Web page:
Posts: n/a
Default Worth staying in a classy hotel?

We do the same. Average hotel for most of the trip (3-4*) then 5* for the
last few days. We've done the flea pits and now we can afford it it's nice
to have a few days of luxury. Not everyone's choice but that's what we like
to do. We discovered the Bangkok Intercontinental (they upgraded us to exec
club) last weekend and that was a wonderful end to our holiday in Thailand.

"Peter L" wrote in message
...

"J Asking" wrote in message
om...
What are readers thoughts on travelling to Asia and spending big $$$
to stay in an expensive hotel? Would people prefer to stay in a
hostel given that hotels should only b eused to sleep in?


Everyone's circumstances and preferences are different. I know one person
who would book a 5* hotel at the end of trips, just so she enjoys some
luxury before heading home.





  #75  
Old July 18th, 2004, 05:56 AM
Viviane
external usenet poster
 
Posts: n/a
Default Worth staying in a classy hotel?

We do the same. Average hotel for most of the trip (3-4*) then 5* for the
last few days. We've done the flea pits and now we can afford it it's nice
to have a few days of luxury. Not everyone's choice but that's what we like
to do. We discovered the Bangkok Intercontinental (they upgraded us to exec
club) last weekend and that was a wonderful end to our holiday in Thailand.

"Peter L" wrote in message
...

"J Asking" wrote in message
om...
What are readers thoughts on travelling to Asia and spending big $$$
to stay in an expensive hotel? Would people prefer to stay in a
hostel given that hotels should only b eused to sleep in?


Everyone's circumstances and preferences are different. I know one person
who would book a 5* hotel at the end of trips, just so she enjoys some
luxury before heading home.





  #76  
Old August 30th, 2004, 03:32 PM
RRaabe
external usenet poster
 
Posts: n/a
Default

"me" wrote in message ...
"As I've said before, most people of all stripes and backgrounds are
nice. But you are right that among some backpackers there is an
attitude that being poor somehow makes you superior(????). It bothers
me whenever one of them posts that unless you live on $5 a day you
can't experience the local culture. That, of course, implies that
everyone is poor and that any local who has any level of financial
success automatically loses his culture."

You've got that right. What the backpackers fail to realize is that there's
a big different between them living on $5 per day by choice is a lot
different that the locals living on $5 per day (or less). The backpacker is
only able to go off trapzing around a foreign country because he comes from
a comparativley priveledge background. The backpcker runs out of money and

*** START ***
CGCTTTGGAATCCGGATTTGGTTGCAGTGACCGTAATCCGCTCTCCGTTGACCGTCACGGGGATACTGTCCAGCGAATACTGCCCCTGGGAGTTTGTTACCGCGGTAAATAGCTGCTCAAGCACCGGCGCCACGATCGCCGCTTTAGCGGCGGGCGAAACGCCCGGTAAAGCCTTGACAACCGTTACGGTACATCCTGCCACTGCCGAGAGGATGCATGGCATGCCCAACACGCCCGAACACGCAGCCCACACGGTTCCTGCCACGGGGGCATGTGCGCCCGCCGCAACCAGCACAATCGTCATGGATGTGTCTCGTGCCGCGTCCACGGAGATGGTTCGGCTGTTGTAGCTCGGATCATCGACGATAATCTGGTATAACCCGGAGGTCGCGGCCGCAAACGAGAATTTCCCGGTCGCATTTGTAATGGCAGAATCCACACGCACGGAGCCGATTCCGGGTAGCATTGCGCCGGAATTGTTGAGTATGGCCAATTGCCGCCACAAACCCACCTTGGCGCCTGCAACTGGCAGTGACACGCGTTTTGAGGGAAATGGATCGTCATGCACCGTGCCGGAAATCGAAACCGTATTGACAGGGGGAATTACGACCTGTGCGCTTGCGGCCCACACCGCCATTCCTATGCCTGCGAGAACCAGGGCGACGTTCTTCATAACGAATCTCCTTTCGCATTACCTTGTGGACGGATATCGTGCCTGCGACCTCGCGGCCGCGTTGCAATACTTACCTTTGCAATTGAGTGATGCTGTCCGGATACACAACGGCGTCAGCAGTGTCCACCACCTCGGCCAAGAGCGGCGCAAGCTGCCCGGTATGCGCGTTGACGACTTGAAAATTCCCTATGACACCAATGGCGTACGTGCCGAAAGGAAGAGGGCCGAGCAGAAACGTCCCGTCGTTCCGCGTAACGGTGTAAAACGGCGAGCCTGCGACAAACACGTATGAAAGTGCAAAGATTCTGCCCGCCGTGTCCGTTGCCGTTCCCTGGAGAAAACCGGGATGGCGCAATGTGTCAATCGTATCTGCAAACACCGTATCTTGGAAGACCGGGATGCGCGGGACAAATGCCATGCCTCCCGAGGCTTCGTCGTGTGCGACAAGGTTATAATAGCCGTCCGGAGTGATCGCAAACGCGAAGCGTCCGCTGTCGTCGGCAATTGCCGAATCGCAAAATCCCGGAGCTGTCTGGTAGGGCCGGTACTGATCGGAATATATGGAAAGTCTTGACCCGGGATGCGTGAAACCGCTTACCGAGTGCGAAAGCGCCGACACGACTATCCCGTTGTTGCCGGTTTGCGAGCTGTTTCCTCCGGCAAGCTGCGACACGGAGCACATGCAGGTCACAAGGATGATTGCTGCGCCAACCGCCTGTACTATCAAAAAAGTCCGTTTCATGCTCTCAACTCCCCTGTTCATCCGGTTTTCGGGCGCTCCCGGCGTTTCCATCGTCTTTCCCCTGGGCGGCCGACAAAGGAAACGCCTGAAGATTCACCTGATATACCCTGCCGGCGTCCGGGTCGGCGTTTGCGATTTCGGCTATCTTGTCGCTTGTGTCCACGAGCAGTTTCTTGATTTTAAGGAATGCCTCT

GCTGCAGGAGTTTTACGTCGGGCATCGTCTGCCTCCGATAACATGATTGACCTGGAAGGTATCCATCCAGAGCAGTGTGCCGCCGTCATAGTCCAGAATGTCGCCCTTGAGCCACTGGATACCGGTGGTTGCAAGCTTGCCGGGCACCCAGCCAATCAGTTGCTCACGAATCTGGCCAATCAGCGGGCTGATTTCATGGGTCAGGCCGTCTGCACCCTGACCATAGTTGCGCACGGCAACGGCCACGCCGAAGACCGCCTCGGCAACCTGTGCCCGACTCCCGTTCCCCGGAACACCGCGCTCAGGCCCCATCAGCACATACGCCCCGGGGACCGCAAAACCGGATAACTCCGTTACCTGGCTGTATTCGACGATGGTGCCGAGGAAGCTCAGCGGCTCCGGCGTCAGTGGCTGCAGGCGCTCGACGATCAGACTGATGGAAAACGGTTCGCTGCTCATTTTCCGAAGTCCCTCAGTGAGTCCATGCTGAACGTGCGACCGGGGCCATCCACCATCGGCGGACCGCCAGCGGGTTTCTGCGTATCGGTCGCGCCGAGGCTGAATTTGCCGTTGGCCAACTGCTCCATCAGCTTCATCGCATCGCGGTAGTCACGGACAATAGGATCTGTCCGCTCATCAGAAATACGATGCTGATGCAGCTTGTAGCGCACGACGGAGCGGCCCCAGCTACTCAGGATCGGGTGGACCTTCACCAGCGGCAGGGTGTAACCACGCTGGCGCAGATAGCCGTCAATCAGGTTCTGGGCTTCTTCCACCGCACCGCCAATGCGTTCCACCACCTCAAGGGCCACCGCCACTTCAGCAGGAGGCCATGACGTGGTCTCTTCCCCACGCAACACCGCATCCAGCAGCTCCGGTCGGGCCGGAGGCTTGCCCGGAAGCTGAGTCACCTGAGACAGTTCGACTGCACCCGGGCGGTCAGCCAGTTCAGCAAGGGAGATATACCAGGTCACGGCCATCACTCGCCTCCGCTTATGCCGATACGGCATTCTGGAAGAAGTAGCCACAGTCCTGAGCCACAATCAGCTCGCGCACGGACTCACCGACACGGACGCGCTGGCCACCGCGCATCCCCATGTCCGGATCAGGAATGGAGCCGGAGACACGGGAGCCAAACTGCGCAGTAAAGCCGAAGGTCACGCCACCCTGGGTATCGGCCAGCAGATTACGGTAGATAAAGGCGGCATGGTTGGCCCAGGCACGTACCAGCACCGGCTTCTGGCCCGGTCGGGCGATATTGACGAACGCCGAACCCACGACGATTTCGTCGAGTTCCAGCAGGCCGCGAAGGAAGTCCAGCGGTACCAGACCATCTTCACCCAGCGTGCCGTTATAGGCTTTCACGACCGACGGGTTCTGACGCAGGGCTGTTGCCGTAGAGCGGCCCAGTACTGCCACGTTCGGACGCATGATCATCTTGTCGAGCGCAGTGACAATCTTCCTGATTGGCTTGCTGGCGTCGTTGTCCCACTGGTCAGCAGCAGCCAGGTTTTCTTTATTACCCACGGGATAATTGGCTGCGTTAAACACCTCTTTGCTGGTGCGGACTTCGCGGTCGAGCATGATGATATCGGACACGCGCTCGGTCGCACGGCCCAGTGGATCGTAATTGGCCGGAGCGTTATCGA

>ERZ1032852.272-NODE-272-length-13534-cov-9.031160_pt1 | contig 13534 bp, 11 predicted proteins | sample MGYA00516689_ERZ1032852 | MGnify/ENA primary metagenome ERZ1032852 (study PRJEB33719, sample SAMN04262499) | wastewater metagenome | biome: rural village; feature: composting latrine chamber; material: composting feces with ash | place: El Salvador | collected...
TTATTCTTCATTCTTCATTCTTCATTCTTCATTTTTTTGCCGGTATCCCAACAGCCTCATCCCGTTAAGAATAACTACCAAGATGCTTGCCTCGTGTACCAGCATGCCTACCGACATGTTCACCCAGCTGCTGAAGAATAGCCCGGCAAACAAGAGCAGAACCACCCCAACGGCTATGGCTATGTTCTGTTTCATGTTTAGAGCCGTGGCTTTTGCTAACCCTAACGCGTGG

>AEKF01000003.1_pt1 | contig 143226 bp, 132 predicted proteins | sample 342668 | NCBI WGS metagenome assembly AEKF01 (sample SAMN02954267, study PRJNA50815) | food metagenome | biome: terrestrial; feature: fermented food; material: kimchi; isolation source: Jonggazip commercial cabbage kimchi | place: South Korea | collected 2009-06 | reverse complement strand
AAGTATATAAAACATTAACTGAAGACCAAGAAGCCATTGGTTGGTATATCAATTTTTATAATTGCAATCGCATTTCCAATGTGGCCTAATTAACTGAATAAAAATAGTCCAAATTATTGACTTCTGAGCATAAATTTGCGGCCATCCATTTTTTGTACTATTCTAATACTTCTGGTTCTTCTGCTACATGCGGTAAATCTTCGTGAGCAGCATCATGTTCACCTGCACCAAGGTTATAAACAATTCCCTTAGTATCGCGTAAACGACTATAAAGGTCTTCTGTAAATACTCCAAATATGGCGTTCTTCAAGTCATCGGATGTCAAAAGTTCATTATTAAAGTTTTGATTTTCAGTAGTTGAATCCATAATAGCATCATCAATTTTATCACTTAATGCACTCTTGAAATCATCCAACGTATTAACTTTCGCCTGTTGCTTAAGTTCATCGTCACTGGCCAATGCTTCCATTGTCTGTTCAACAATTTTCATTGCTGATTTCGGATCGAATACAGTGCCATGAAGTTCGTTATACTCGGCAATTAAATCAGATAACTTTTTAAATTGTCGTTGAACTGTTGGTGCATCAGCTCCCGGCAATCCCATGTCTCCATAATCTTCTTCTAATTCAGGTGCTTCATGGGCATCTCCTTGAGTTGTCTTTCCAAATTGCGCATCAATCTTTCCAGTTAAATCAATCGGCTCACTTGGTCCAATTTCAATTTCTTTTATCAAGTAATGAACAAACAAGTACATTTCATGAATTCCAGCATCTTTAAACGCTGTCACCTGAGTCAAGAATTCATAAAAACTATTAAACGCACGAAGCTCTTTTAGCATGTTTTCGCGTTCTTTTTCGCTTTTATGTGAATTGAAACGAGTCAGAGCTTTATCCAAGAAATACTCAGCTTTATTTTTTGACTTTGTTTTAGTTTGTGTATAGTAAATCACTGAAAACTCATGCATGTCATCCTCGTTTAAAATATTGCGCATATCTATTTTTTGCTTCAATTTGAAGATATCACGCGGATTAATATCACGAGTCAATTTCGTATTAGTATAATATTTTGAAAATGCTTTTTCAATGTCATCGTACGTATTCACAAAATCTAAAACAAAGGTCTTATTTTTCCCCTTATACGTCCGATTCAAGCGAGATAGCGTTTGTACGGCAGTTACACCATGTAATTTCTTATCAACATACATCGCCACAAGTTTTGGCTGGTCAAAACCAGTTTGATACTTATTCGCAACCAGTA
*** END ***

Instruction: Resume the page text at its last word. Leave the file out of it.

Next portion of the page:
all it means is that he has to either have Daddy send him some more money or
else go back to Europe. The local runs out of money and he and his family
rot in squalor. There's hardly enough equivalence between the backpacker
and the local for the backpacker to be in tune with the local culture, the
locals have just as little in common with the backpacker as with the the
tourists staying at the Marriot, either type of toursit is just plain rich
by local standards. That the rich kid spends only $5 a day doesn't make him
enlightened, if just makes him cheap.

"Tchiowa" wrote in message
om...
"PTRAVEL" wrote in message

...
"Tchiowa" wrote in message
om...


Couldn't agree more. My favorite is JWM in Bangkok.

I've stayed at the Marriott which is down the river a bit, but never at

the
JW. The river resort was pretty nice, with spacious, beautifully

furnished
rooms. The JW in Bangkok must be spectacular.


To steal a line from a movie "it doesn't suck". :-)

I travel a lot on
business, so my boss gets to foot the bill. That keeps me Platinum for
Marriott. I get upgraded to an Executive Suite whenever I'm in Bangkok
and it makes all the difference in the world (as compared to a cheaper
place).

Nice! I once had to spend a month in Hong Kong for business -- my hotel
bill was over $10K but, of course, paid by the client. That year I made
platinum -- usually I'm gold, though last year my travel dropped
dramatically and I'm only silver for this year.


But, as you pointed out (and I have pointed out before), it's a matter
of taste. Some people don't care. I have a hard time understanding
that, but to each his own.

What I always find interesting is that people like us, who prefer nicer
hotels, have no problem respecting the choices of the super-budget
travelers. However, it's usually the super-budget travelers, like the

OP,
who insist on criticizing those of use who don't enjoy shared baths and
dormitory-style rooms when we travel.


As I've said before, most people of all stripes and backgrounds are
nice. But you are right that among some backpackers there is an
attitude that being poor somehow makes you superior(????). It bothers
me whenever one of them posts that unless you live on $5 a day you
can't experience the local culture. That, of course, implies that
everyone is poor and that any local who has any level of financial
success automatically loses his culture.

All of that is, for the most part, rationalization.

What people experience living like that is not the culture of the
country, but rather the culture of the poorest of the poor of that
country. It's kind of like saying that unless you sleep in the doorway
of a department store and urinate all over the BART entrances and eat
in a soup kitchen you can't experience the true culture of San
Francisco.



On the off chance that this thread still is about finding decent
accomodations in BKK for reasonable price (doubtful, but I am an
eternal optimist), I booked the Swiss Park Hotel, a 4 star venue for a
stay next month for $26.00USD a night through www.aisavoyage24.com